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The future of the Internet?

"Two- thirds of world's Internet users are from developing world. Globally, there are 4 billion people not yet using the Internet and more than 90 % of them are from the developing world", says the 2014 ICT facts and figures of International Telecommunications Union. Though plausibly contradicting, the figures with Indian position are only positively astonishing. With a population of 5,000,000 users in the year 2000, India has crossed over 195,248,950 internet users by the end of 2013. Now, India is world's third largest internet user after the U.S and China. Today, internet is an equitable necessary facility to all of its users available on reasonable rates and ratios. Thus the future of Internet in India, though secured or not, is but only showing tempting corroboration.

"Access" is the keyword of Internet usage, which is what with its users have found utility for. Internet in India has opened easy access routes to vital service platforms including education, commerce and information technology. However, to induce development of the nation, the transactions via internet has to be suitably regulated with law. The rates of fraud, offences and crime within internet activities are also alarming in India. Cyber law awareness as well is a concern of lesser interest for internet users in India. Unlike in the conventional modes of data communication & transaction, potential threats are more probable through internet. Most of the existing safeguards under the current legal framework lack professional touch of expertise.

Electronic Commerce, Social networking and Data communication are three current hotspots of internet utility in India. Electronic Commerce has brought speedy and cheaper services for a consumer. The Information Technology Act, 2000 is the first and foremost Cyber law of India. But the implications of Indian cyber laws over online transactions are lesser known to Indian consumers. They are unaware as to how their rights are protected through these cyber laws. Like the Consumer Protection Act, 1986, the law governing online transactions are also a must education for a 'consumer' of online services. With such state of affairs, the status and legal prospects for E-Commerce transactions in India is now swaying into uncertainty.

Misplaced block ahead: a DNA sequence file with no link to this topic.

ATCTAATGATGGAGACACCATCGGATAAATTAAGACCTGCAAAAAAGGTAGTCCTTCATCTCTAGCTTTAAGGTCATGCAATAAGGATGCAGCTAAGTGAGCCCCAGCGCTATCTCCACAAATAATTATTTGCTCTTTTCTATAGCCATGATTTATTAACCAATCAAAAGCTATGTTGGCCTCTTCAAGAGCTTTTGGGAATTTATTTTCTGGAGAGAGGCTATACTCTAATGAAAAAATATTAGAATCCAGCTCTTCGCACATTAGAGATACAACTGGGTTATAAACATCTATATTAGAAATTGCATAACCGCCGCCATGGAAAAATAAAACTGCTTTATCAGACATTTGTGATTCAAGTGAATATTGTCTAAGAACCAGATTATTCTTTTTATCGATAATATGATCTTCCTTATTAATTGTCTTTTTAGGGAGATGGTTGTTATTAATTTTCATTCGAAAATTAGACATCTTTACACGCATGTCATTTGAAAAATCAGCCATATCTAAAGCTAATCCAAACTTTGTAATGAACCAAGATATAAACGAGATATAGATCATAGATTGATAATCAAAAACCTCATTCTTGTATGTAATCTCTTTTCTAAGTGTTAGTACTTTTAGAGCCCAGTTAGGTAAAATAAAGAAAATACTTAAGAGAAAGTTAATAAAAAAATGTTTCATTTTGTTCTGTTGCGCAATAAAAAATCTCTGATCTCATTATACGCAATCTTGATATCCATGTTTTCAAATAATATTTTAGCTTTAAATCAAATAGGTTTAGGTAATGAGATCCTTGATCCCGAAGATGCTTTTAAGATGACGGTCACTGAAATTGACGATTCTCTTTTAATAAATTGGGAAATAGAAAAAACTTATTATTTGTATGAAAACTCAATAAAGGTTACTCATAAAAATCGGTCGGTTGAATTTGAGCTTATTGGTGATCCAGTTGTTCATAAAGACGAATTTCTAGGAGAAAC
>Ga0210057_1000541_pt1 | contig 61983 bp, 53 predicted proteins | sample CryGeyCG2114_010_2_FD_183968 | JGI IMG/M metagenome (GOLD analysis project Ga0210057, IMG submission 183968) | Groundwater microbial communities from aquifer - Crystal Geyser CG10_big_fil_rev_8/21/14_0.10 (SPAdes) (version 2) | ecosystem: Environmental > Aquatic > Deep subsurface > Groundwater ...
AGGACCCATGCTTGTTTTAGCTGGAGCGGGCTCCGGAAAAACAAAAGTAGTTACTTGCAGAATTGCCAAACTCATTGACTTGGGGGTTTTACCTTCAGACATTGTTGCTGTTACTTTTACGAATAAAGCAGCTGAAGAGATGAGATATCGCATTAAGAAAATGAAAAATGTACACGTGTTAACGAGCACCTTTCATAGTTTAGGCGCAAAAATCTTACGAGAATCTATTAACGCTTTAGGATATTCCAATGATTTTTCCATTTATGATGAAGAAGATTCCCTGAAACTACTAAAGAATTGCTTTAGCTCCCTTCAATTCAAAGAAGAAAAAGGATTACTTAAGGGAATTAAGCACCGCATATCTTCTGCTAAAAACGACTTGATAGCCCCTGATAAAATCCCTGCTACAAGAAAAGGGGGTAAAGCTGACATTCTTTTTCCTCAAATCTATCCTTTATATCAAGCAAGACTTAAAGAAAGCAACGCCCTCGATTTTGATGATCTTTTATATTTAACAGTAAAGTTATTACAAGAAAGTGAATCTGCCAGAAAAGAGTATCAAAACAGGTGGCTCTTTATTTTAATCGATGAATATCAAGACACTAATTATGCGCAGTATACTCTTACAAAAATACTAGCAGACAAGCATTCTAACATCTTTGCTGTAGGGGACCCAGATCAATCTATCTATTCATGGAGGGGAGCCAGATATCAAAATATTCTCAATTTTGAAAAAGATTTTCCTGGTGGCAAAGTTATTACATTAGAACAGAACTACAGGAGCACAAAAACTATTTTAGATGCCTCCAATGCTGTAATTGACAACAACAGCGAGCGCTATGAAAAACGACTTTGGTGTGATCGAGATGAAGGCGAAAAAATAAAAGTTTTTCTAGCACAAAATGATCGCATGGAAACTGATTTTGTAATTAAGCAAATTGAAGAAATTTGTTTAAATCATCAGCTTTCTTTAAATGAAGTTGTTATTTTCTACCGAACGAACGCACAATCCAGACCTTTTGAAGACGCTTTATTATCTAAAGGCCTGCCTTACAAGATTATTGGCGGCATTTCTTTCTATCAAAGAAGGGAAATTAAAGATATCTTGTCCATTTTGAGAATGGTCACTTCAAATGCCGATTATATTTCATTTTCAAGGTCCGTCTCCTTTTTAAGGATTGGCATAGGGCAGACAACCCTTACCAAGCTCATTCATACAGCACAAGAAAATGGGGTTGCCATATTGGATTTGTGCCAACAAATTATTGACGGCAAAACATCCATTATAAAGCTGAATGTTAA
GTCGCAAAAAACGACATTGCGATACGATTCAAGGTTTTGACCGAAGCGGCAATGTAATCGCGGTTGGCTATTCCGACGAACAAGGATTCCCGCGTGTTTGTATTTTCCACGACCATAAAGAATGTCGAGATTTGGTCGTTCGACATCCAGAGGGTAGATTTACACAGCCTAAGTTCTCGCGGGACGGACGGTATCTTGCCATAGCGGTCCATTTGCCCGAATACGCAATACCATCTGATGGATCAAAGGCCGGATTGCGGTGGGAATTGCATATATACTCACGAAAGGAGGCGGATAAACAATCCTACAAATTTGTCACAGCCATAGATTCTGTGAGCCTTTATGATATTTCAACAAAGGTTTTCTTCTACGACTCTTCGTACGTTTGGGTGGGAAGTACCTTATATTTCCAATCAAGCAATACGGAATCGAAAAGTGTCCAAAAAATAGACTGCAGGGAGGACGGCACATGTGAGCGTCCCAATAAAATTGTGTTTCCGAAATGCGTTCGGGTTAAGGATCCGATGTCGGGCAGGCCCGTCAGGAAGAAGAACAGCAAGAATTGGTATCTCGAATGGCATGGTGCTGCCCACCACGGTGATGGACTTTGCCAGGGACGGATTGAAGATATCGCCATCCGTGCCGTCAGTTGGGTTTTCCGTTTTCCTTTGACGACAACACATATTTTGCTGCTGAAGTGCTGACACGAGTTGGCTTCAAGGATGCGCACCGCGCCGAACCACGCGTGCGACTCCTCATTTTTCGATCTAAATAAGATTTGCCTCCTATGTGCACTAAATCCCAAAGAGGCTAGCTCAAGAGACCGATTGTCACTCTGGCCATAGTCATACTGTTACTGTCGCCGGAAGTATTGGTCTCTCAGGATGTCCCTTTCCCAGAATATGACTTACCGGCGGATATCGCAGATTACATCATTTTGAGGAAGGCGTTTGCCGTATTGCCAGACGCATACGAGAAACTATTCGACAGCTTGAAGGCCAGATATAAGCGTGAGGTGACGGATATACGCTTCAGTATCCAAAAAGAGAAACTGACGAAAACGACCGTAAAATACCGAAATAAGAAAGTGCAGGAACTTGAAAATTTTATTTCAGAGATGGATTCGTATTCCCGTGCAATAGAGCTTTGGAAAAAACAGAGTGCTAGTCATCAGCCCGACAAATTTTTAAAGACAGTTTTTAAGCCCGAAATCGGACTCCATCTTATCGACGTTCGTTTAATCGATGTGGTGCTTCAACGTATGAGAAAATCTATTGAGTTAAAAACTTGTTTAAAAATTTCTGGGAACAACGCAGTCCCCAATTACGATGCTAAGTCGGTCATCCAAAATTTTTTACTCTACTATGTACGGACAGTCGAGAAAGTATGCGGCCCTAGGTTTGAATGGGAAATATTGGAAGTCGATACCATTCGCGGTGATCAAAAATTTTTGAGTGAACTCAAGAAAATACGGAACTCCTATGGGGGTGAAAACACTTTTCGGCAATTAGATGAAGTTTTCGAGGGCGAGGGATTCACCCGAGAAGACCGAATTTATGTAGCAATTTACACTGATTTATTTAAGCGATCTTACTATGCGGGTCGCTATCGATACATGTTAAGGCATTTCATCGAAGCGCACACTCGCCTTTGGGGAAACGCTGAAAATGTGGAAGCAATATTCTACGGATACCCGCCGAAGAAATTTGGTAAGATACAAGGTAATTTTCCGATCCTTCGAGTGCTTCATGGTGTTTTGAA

Social networking is a parallel plot for internet utility to E-Commerce in India. A report on social media in India by the internet and Mobile Association of India (IAMAI) and Indian Market Research Bureau (IMRB) indicates that the number of social media users in urban India reached 62 million by December 2012. This rising internet corroboration is now easily possible with the affordability of smart phones. True, technological advancement is the foremost factor which sustains a developed nation. However, the channelization of internet utility is not utterly productive in India due to technological enslavement. This requires change in attitude of the users.

The legal regulation of Internet activities in India should be a concern of priority for the Government. The I.T Act, 2000 is known for its lack of foundation as a beneficial piece of legislation. Though it defines many concepts in one spine, modeled from the UNCTITRAL Model Law on Electronic Commerce Transactions, it only pays little effort to encourage an environment to make laws regulating E-Commerce or internet activities to be transparent and effective. The Indian Contract Act, 1872, Indian Penal Code, 1860, The Consumer Protection Act, 1986, Law on Intellectual property and taxation etc has to be read alone for a comprehensive regulation of internet activities which makes the regulatory aspects scattered over pieces of legislation. In its current form, the IT Act is almost inadequate to perform as a comprehensive Cyber law of India. It is in the better interest of India that there be efforts to fashion the IT Act into a substantive Cyber law and thereby leveling itself to its global counterparts.

The difficulty to trace evidences and proving the genuineness of the same in courts has been a hindrance to lower the cyber crime rates in India. The expertise in operating hardware and software systems is also lacking in regulatory sectors. To overcome the hindrances, the need of the hour would be a collective action from all of the stake holders so as to cut out an effective techno-legal framework governing the productive internet activities.

C.P Sabari